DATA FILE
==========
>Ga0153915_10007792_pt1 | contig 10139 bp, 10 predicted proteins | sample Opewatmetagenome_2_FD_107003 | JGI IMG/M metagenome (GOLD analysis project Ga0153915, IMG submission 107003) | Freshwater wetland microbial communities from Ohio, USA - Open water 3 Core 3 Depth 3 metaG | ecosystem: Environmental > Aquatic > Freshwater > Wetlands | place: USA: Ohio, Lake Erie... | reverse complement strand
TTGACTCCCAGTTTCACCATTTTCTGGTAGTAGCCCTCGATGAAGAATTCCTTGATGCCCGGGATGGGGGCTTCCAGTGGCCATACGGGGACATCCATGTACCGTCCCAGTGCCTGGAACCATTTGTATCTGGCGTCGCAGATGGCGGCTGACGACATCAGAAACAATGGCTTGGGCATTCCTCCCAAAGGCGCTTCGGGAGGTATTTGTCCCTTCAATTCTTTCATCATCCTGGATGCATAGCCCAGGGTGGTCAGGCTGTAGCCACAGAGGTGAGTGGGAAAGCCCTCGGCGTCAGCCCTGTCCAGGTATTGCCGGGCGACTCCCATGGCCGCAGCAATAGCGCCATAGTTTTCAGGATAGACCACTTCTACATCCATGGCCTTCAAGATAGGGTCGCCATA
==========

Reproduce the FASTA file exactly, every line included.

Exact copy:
>Ga0153915_10007792_pt1 | contig 10139 bp, 10 predicted proteins | sample Opewatmetagenome_2_FD_107003 | JGI IMG/M metagenome (GOLD analysis project Ga0153915, IMG submission 107003) | Freshwater wetland microbial communities from Ohio, USA - Open water 3 Core 3 Depth 3 metaG | ecosystem: Environmental > Aquatic > Freshwater > Wetlands | place: USA: Ohio, Lake Erie... | reverse complement strand
TTGACTCCCAGTTTCACCATTTTCTGGTAGTAGCCCTCGATGAAGAATTCCTTGATGCCCGGGATGGGGGCTTCCAGTGGCCATACGGGGACATCCATGTACCGTCCCAGTGCCTGGAACCATTTGTATCTGGCGTCGCAGATGGCGGCTGACGACATCAGAAACAATGGCTTGGGCATTCCTCCCAAAGGCGCTTCGGGAGGTATTTGTCCCTTCAATTCTTTCATCATCCTGGATGCATAGCCCAGGGTGGTCAGGCTGTAGCCACAGAGGTGAGTGGGAAAGCCCTCGGCGTCAGCCCTGTCCAGGTATTGCCGGGCGACTCCCATGGCCGCAGCAATAGCGCCATAGTTTTCAGGATAGACCACTTCTACATCCATGGCCTTCAAGATAGGGTCGCCATA